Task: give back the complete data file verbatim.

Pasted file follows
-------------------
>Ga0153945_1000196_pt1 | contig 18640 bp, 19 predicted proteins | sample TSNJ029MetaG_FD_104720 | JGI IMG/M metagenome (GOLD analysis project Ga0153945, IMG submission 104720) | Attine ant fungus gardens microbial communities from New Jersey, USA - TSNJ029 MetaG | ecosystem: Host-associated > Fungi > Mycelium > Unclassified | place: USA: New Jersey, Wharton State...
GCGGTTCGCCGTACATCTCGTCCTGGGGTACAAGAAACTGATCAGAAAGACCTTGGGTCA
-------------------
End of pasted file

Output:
>Ga0153945_1000196_pt1 | contig 18640 bp, 19 predicted proteins | sample TSNJ029MetaG_FD_104720 | JGI IMG/M metagenome (GOLD analysis project Ga0153945, IMG submission 104720) | Attine ant fungus gardens microbial communities from New Jersey, USA - TSNJ029 MetaG | ecosystem: Host-associated > Fungi > Mycelium > Unclassified | place: USA: New Jersey, Wharton State...
GCGGTTCGCCGTACATCTCGTCCTGGGGTACAAGAAACTGATCAGAAAGACCTTGGGTCA